Review Summary: Hot Fuss minus filler and British affectation, plus Americana and more consistent songwriting equals a great record from the band destined to be our U2 - for better or worse.
I won't pretend to know much about Americana, Las Vegas, or burning/blowing/falling/turning hills/clouds/hurricanes/rivers, but I do know pop music. I’m the farthest thing from a Springsteenphile but I know New Order like the back of my hand. In many senses, I equate with the Hot Fuss
-era Brandon Flowers – my musical taste inevitably revolves around British pop music, whether it’s the Beatles, the Smiths or the Spice Girls. In general, American music lacks the wit and self-effacement of its British counterpart; too often artists fail to see the humour in depravity, the style in tawdriness, the absurdity in taking oneself too seriously. For their part, Brits don’t recognise the importance of songs about highways. Consequently, the two most significant cultures in the world continue to operate in separate spheres. A group like the Arctic Monkeys or Oasis is distinctly British
, and an artist like Bob Dylan is American through and through. Girls Aloud will never work in America, nor will Toby Keith ever conquer England.
Still, in a world of globalisation, transatlantic cultural overlap is inevitable. The Beatles and Elvis Presley, Elvis Costello and Blondie, Franz Ferdinand and the Killers –they all rose to considerable fame and renown outside of their home country coincidingly. Of course, the Beatles were just copying Americans like Buddy Holly, Chuck Berry and Eddie Cochran, just as the Killers imitated British artists like Duran Duran, New Order and (thematically) the Smiths on their debut. The Killers were praised for their levity and gaudiness, but also the beyond-tongue-in-cheek, self-deprecating affectation of Flowers – all traits that are as British as Anglicanism. Understandably, the group was regarded much more fondly in England than in America; while “Somebody Told Me” and “Mr. Brightside” were substantial hits states-side, it wasn’t until the release of the third single “All These Things That I’ve Done” that the band was given any considerable respect or attention. The Killers revitalised and updated a genre that never really caught on in America, outside of singles, and made it hip. After developing an image, sound, and style that worked on both sides of the Atlantic on only their first record, what else was there to do? Why, throw it all out of the window. British pretension is so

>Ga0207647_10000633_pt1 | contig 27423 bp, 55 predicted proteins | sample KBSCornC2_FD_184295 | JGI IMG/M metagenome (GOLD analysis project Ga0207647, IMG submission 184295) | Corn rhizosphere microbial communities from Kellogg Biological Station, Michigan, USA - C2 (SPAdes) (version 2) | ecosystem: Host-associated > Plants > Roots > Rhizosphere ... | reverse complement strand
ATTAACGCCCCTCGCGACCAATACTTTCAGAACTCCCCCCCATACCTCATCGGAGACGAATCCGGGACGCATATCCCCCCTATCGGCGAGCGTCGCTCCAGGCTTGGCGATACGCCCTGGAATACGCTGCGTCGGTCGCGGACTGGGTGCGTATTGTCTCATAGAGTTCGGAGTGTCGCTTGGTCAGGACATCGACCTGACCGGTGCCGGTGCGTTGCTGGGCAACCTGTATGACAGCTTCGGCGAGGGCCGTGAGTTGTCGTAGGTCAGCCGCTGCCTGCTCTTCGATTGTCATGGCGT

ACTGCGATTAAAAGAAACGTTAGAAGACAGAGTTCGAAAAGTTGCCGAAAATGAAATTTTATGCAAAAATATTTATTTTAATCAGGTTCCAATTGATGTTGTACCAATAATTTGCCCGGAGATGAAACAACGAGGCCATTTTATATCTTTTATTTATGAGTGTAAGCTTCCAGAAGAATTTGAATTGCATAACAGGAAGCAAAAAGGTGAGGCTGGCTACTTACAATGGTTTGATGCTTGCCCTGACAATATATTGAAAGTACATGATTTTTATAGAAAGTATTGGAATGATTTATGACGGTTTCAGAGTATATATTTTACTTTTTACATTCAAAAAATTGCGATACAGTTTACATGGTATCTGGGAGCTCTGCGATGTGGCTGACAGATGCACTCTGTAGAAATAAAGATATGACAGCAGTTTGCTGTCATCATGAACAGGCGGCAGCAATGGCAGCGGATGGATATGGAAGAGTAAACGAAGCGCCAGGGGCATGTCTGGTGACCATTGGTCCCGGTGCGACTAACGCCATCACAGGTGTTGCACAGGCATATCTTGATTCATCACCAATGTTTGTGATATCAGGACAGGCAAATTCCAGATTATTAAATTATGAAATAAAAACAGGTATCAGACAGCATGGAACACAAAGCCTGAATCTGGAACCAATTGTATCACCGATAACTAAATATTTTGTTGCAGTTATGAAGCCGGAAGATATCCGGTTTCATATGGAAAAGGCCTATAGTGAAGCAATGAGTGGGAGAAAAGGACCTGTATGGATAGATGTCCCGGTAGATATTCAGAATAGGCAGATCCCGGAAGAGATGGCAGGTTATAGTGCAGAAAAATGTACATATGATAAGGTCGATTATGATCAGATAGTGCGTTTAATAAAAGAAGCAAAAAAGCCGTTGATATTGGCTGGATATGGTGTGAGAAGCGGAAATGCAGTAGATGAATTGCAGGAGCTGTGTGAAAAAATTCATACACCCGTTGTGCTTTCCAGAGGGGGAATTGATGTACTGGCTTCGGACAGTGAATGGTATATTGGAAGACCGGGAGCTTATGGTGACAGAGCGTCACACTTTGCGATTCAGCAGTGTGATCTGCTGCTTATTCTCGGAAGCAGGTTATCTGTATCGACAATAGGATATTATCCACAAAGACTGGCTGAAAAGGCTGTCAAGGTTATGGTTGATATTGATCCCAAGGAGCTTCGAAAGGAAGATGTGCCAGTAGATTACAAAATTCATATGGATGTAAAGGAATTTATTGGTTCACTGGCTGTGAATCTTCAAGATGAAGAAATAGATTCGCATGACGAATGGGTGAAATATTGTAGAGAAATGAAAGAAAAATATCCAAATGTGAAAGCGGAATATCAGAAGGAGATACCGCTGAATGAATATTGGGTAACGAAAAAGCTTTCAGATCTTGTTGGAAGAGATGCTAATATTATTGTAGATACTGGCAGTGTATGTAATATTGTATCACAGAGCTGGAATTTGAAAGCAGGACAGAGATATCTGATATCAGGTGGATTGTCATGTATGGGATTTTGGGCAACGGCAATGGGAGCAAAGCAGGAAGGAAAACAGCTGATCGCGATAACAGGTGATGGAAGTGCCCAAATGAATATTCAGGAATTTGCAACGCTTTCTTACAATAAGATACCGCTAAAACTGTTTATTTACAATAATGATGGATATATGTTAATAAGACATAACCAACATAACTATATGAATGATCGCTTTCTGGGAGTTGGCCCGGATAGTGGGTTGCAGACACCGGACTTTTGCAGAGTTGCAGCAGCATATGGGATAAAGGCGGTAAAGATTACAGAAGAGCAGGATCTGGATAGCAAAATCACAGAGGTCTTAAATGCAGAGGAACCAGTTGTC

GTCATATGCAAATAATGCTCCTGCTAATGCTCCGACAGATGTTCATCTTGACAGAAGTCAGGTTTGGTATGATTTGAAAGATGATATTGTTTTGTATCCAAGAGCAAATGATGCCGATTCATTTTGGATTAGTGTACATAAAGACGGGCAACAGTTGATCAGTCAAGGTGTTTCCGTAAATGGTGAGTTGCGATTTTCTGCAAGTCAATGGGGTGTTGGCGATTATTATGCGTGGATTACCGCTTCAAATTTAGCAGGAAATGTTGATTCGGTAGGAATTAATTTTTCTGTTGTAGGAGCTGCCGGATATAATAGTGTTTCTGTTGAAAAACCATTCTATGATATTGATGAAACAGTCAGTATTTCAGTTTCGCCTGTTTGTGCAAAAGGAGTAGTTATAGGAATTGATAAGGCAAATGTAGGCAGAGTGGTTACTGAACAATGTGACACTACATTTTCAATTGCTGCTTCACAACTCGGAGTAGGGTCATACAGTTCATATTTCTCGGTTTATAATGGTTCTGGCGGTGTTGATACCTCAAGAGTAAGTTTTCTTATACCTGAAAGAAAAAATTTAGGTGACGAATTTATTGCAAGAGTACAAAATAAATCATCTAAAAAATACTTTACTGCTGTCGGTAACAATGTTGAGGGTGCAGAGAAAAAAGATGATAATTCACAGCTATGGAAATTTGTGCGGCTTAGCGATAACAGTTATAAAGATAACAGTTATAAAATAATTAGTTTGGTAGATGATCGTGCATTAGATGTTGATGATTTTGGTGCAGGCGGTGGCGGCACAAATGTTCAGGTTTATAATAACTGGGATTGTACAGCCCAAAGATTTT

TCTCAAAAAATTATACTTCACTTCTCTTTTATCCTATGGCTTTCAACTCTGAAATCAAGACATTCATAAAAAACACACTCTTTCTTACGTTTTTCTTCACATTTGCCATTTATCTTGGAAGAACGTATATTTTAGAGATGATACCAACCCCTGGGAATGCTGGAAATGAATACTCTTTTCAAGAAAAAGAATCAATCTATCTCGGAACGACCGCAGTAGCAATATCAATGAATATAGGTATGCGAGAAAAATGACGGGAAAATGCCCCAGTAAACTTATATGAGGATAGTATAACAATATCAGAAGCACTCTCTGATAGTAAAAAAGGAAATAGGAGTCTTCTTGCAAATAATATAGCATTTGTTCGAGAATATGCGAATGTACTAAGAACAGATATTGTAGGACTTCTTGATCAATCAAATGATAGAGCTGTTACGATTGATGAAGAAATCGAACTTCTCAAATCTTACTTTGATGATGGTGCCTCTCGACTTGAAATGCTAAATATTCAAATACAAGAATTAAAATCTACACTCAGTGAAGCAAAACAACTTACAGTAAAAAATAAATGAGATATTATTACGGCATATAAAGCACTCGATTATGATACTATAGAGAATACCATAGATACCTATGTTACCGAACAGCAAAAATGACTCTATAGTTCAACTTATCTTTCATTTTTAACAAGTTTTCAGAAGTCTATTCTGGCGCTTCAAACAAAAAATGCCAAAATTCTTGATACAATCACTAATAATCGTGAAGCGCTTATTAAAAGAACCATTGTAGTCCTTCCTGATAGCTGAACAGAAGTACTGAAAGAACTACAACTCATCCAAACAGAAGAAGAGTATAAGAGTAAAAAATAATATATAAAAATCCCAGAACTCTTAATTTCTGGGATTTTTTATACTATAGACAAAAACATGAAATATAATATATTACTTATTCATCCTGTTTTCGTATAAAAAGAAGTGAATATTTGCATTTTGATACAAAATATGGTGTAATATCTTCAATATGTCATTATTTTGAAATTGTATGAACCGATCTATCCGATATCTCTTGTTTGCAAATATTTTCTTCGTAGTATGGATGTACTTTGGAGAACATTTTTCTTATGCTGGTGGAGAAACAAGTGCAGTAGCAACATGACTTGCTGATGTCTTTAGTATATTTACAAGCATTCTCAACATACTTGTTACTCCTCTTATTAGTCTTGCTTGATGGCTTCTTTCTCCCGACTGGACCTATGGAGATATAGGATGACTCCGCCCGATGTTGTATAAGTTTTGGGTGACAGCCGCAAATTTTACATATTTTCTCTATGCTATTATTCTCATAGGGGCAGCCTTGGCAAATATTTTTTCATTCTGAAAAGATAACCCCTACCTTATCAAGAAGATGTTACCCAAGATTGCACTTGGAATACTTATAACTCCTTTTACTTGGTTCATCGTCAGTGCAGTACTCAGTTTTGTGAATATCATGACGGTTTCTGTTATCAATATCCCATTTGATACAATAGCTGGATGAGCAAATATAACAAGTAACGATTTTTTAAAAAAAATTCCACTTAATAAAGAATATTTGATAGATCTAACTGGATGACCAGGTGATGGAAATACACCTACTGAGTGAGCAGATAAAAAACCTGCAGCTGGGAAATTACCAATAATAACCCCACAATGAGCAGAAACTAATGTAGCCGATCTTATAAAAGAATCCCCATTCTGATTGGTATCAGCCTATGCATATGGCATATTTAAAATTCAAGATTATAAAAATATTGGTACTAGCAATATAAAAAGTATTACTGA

2004. Flowers and co. digested some Springsteen records, holed up in a Vegas studio (appropriately nestled in a casino), and declared their efforts the greatest thing this side of “Chattanooga Choo-Choo”.
Ditching glitter, hot pink jackets and lip gloss for bolo ties, snakeskin blazers and Colonel Sanders facial hair, thematically Sam’s Town
seems intent to introduce us to America, land of the gimmick, in place of a Lonely Planet
guidebook. The title Sam’s Town
is itself a good indication of what lays ahead on the record. Named after a seedy casino in a seedy section of the seediest town in America, Sam’s Town
shows the “real world” laying beneath the glitz, glamour and gluttony that is Las Vegas (and America). Think of Hot Fuss
as the Las Vegas Strip, the fun and frivolous lap dance your wife doesn’t ever need to know about. But beneath is another world. The Killers would like to introduce us to this world, the “land of the free ride”. But no, it doesn’t mean we’ll get a view into the imbalance of American life, the struggles of a working class existence, the hollowness of a fabricated tourist town. No, we get to hear about deserts
. Red, white, and blue? Check. Four of July? Check. Wind, highways, mountains, rain? Check. Yet these keywords are as much a part of the American myth lexicon as meritocracy, liberty, equality and so on, and none really affect day-to-day life of Americans or others. So at the end of the day, it’s as much a pretense as Hot Fuss